Wretched Night

The depths of the night—the darkest, loneliest hours—reveal the starkest realities about one’s psyche. During those empty hours, a person can indulge in the luxury of self-recrimination without a safety net. At night, alone with one’s thoughts and memories and with unrestrained acknowledgement of one’s motives, one can explore the rivers that wash away the delicate shores of the soul. Sitting awake in the middle of the night, when the rest of the world is asleep and preparing for the onslaught of day, one is given a stark and unpleasant opportunity to reflect on one’s humanity and to consider whether “humanity” is an apt term to apply to the scourge of which we humans are a part.

The news is full of rancor, reporting on and encouraging attacks on all manner of deviance manifested by people in the political and entertainment spotlights. The attacks are warranted, but they deflect from the images we all see in the mirror. Outrage against unspeakable behaviors masks, or perhaps drowns, the outrage we ought to feel about “lesser” crimes we see, or commit, every day. Crimes like spousal abuse, child abuse, bullying, road rage, genocide, mindless hatred. But the more public crimes, the crimes that awaken and incense us, flood our minds, washing away the more common transgressions.

Night time is a time of hopelessness. It is a time during which the ugly side of humanity can be honestly and fearlessly examined. Night time reveals the hopeless tide in which we swim and in which, ultimately, we will drown. Hope is all we have, yet hope is an illusion with no basis in reality. The future is a quagmire, just like the present. Humanity will not recover from its afflictions because humanity, itself, is the affliction. Greed and corruption and contempt are our natural states. Pockets of decency, when they bubble to the surface, are dispatched quickly enough; empathy and sympathy and caring are the outlier emotions that must be smothered under emotions more suited to our murderous souls.

Decency is stretched thin. It is wearing through and dissolving, replaced by hubris and raw arrogance. For some reason, a film I watched earlier this year is on my mind.  I don’t feel at home in this world anymore. But, then, I never did. I no longer hold out hope. Hope is like a drug; it offers a promise of relief, but instead it simply delays the collapse of the body’s defenses. It’s now four in the morning and I feel no less dejected and forlorn than when I started writing this meaningless diatribe. If I had access to large quantities of Ambien or some other sleeping pills, I might swallow the whole batch. But I don’t, so instead I’ll brew another cup of coffee and read Shakespearean sonnets. Let’s see if I can recall sonnet 116:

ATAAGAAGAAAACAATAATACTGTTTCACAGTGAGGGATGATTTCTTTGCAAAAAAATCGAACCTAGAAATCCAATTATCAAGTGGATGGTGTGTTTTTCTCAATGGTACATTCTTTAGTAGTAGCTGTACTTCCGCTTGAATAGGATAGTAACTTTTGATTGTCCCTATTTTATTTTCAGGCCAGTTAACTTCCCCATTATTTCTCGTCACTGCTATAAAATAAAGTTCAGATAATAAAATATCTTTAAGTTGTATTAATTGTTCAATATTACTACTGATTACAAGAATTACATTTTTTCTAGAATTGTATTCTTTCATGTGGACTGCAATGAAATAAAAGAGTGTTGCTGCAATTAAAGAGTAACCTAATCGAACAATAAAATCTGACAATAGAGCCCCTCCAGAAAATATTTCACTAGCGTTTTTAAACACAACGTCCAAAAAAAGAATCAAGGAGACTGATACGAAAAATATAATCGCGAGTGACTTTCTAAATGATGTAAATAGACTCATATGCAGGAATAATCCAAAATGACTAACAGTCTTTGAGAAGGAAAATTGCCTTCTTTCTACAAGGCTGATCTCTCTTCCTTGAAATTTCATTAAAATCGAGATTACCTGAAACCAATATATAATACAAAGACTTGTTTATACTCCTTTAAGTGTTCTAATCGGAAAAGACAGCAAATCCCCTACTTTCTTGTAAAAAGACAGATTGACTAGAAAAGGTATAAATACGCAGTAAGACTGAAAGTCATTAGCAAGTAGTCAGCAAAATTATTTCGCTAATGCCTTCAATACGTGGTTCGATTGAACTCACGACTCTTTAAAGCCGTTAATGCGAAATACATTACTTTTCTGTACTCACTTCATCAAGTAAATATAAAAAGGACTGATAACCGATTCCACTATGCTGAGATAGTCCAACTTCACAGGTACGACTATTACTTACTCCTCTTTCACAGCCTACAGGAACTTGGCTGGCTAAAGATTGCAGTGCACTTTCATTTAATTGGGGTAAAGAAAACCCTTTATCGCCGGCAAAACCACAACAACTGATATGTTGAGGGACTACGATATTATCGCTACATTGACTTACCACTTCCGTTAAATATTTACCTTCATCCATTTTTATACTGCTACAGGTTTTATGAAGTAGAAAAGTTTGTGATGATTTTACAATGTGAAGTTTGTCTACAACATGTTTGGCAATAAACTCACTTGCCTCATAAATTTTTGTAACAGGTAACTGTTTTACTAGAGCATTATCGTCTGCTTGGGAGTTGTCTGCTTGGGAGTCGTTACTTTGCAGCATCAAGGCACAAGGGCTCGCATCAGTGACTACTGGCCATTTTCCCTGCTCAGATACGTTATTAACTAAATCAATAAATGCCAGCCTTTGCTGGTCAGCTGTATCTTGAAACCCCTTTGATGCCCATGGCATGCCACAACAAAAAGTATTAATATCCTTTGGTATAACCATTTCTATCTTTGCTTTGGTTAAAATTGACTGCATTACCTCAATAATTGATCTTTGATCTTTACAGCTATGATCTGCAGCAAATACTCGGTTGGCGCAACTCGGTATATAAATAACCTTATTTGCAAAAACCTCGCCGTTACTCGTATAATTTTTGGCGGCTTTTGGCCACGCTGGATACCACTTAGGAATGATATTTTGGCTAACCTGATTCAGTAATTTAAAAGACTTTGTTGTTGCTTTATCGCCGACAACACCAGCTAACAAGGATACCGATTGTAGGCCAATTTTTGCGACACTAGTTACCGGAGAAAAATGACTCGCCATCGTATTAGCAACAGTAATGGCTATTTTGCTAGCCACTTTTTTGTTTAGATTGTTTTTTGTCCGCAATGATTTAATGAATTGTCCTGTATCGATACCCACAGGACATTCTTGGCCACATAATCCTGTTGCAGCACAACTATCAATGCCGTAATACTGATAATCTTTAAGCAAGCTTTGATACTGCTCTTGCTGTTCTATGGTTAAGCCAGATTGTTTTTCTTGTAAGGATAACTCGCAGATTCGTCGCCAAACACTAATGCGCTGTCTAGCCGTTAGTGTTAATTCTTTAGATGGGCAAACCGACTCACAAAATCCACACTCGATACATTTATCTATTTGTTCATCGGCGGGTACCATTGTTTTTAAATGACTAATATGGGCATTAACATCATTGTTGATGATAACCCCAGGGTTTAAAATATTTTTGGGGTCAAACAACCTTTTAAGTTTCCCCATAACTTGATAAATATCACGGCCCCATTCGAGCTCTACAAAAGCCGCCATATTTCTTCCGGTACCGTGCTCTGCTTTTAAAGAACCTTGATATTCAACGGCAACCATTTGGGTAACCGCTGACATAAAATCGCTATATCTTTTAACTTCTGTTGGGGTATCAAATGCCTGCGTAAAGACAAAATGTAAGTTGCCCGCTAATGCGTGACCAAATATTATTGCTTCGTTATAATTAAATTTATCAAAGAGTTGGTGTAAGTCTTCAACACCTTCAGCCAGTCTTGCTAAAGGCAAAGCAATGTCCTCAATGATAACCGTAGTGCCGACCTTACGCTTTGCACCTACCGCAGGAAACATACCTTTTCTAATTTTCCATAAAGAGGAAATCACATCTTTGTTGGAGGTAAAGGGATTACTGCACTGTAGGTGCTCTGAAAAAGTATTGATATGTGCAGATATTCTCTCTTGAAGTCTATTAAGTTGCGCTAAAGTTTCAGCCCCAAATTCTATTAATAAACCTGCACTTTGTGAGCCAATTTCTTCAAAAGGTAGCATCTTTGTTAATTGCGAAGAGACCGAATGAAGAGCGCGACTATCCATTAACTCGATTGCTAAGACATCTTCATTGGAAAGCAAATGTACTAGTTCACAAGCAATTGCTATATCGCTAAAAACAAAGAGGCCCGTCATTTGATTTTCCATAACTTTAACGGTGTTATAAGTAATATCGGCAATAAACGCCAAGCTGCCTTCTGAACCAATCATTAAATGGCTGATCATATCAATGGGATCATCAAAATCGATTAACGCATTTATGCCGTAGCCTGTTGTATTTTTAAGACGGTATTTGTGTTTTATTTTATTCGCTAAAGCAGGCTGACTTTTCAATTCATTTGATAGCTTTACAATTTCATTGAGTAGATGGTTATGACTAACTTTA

Let me not to the marriage of true minds
Admit impediments. Love is not love
Which alters when it alteration finds,
Or bends with the remover to remove.
O no! it is an ever-fixed mark
That looks on tempests and is never shaken.
It is the star to every wand’ring bark,
Whose worth’s unknown, although his height be taken.
Love’s not Time’s fool, though rosy lips and cheeks
Within his bending sickle’s compass come;
Love alters not with his brief hours and weeks,
But bears it out even to the edge of doom.
If this be error and upon me prov’d,
I never writ, nor no man ever lov’d.

If I can keep those words and the thoughts they conjure in my mind—those words, read as part of my wedding vows by a Unitarian minister—I might survive for awhile longer. Even in this deep and ugly abyss of depression or whatever it is that got me out of bed and is keeping me awake in the wee hours, the language of the bard gives me hope. I don’t know just why, though. The words remain illusions, too. Shakespeare painted a picture with words. Just as a Rembrandt painting does not represent reality, neither does a Shakespeare sonnet. Both of them, though, represent hope. Hope. That tragic lie, that dissembler, that thief of reason. With enough words and paint, even this world in which we live can be made to seem tolerable, if only for awhile.

Coffee. That’s what I need. If it weren’t for the lack of good beans, I’d make a bit of espresso. But I’ll have to settle for French roast, not a bad fall-back. I’m in the mood for a cigarette, too. I haven’t smoked in thirteen years, but for some reason I think a cigarette would be quite nice right now. Or maybe a cigar. It’s only been thirteen years? It seems longer.

I wonder who else is awake at this hour? Who else is wrestling with emotional roller-coasters that plunge into dark, cavernous emptiness? Who else looks at the landscape of the universe and sees desolate plains that stretch toward eternity? Who else sees a dim glow of possibility on the horizon, a thousand light years away? Whoever it is, she or he is my kindred spirit, I think. We share a gloom that’s just shy of suicidal, yet we feel there’s warmth out there somewhere, if only enough of us…like souls…can find it and feed it. But there’s never enough time, in all of humanity’s time on earth, to stoke the right fires. Decency, compassion, love. They’re too fragile to survive. They’ve been battling for ever so long and they are losing their strength. Their foes are in the midst of a feeding frenzy and it’s just a matter of time before it’s over.

Glimmers of hope are dying embers. Perhaps I’ll douse them now with that next cup of coffee.

About John Swinburn

"Love not what you are but what you may become."― Miguel de Cervantes
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